After the students are dismissed from Phalen Lake Elementary, educational assistant Mai Thao can take a moment to look back on her arrival in Minnesota and let a girlish laugh float over an empty classroom. "When I first got here two years ago I did not know how to drive in snow," Thao remembers. "I did not know how to shovel snow -- anything. It was really, really bad."
Apart from snow, Mai Thao's adjustment to the northland has been relatively smooth since she came here from Fresno, California, where her parents had settled when she was an infant.
The family's move to the U.S. from a Hmong refugee camp in Thailand was not as easy. No one in the family spoke English. Thao's smile fades momentarily as she recalls struggling through classes taught in a language she did not speak at home.
"I did not speak any English in kindergarten or first grade," she says. "And in second grade I was falling behind. I repeated the second grade. I remember I had a spelling test and I did not know how to spell the word 'dog' or 'cat' or any three letter words or anything. I remember that and I remember how hard it was for me."
Thao remembers the embarrasment she felt upon seeing her classmates promoted to third grade without her. The oldest of five children, she also remembers the pressure she felt at home. Her parents, who spoke no English and relied on public assistance, emphasized that education was her key to a better life and worried she was shirking her responsibility.
But on her second trip through second grade, Mai suddenly found herself thinking and speaking in English. No sooner did her language skills blossom than her family began relying on her as a bridge to the world around them.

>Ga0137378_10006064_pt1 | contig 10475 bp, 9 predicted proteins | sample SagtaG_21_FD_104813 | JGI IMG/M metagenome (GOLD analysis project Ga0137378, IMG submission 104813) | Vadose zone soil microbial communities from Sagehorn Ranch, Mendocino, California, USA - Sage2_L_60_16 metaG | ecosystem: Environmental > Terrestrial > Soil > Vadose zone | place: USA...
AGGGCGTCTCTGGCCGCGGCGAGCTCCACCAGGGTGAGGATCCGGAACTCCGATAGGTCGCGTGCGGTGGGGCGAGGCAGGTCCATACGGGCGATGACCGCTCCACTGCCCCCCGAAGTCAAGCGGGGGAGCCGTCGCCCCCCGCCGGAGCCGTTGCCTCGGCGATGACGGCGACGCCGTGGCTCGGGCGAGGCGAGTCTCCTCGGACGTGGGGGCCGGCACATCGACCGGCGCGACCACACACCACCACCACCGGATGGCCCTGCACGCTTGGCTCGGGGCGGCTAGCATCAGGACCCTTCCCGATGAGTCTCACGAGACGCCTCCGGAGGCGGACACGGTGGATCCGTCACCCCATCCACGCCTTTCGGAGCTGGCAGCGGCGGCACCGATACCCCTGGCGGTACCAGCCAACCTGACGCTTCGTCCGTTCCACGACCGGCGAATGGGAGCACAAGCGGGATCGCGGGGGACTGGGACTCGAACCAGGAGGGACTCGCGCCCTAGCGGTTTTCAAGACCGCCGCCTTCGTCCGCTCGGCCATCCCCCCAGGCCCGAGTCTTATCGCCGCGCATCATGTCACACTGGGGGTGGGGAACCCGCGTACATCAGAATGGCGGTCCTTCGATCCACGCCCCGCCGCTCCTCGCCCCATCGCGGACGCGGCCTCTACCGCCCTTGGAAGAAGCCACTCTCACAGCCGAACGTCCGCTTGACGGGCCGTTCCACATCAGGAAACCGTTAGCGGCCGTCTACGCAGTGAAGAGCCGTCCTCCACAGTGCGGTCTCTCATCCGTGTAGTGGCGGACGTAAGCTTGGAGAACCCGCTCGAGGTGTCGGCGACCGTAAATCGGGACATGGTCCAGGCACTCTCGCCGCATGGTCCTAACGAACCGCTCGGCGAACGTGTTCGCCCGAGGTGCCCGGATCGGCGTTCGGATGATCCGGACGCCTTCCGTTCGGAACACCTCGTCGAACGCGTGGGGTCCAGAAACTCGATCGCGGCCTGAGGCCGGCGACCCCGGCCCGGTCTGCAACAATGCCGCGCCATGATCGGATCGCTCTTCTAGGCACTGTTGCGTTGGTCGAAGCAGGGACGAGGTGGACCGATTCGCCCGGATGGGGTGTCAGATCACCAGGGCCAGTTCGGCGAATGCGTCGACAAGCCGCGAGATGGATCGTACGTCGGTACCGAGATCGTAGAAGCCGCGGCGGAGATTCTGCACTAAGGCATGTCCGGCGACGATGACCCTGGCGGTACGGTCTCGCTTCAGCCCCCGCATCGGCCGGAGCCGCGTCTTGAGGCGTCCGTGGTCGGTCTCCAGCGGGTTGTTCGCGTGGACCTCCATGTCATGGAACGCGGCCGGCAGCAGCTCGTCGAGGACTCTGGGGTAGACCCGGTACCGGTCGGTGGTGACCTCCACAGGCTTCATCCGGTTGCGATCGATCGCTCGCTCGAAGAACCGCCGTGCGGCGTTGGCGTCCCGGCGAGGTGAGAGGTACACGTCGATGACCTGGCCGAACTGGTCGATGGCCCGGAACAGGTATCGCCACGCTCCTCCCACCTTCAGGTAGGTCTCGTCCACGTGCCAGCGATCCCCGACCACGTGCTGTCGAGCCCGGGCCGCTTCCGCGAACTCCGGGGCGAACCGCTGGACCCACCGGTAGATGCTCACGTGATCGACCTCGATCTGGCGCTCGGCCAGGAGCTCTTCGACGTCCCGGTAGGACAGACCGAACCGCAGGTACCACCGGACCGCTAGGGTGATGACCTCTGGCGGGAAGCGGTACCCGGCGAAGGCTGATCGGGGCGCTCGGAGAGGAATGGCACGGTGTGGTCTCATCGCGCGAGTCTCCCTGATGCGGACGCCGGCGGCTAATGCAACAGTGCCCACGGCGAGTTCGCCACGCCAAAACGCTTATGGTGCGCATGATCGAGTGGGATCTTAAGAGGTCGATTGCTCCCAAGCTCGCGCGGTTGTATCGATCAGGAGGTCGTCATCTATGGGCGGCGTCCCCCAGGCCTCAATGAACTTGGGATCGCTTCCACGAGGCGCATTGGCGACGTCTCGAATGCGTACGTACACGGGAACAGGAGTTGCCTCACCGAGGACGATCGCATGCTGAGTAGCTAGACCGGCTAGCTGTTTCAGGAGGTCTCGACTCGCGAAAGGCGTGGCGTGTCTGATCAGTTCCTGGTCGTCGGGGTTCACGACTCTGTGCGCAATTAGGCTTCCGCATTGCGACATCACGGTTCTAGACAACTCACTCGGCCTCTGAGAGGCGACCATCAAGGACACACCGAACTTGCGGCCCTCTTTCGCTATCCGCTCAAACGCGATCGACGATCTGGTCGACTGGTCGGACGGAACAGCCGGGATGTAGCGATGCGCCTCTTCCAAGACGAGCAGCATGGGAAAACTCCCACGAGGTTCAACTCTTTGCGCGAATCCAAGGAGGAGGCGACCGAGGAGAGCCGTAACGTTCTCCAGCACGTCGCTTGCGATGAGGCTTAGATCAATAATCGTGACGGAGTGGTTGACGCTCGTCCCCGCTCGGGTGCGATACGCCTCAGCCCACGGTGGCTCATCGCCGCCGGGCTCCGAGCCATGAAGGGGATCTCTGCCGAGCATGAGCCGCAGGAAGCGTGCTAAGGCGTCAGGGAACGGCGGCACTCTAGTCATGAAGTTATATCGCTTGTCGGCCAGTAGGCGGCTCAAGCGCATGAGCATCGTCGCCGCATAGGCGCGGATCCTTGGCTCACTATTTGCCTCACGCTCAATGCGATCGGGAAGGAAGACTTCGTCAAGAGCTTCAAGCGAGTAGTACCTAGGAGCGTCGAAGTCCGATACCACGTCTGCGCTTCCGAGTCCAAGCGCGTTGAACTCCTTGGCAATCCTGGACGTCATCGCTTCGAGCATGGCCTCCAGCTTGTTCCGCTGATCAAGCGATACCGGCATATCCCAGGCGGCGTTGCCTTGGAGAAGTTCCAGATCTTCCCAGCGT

"I remember going to the social worker's office with my parents and translating for them," says Thao. "And I was in, like, fourth grade. My English was...." Her voice trails off as she shakes her head. "I had to do it because there was nobody else. I didn't understand half of the vocabulary they used but I did the best I could."
Today Thao and her daughter, Angel, 6, switch gracefully between two languages. They use mostly Hmong around Angel's playmate, who is part of the most recent wave of Hmong refugees to St. Paul.
That latest influx of refugees follows successive tides of Southeast Asian, Latin American, and Somali immigration that have transformed St. Paul's public school enrollment in the last 25 years.
Mai Thao is among many immigrants who want to ease the transition for Minnesota's more recent arrivals. And officials with the St. Paul public schools see her as just the kind of person to teach English as a second language.
Melissa Hoglund directs a fellowship program called Teacher Quality Enhancement, or TQE.
"Our focus really is to bring under-represented populations into the teaching profession," Hoglund says. "We have a very diverse student population, so we want to find teachers that represent that student population."
The TQE program is funded by a $3.3 million grant from the U.S. Education Department. It allows employees of the St. Paul schools -- many of them educational assistants -- to take the classwork they need to be licensed as teachers and then to be further licensed to teach ESL or special education, two areas where the district's need for teachers is greatest.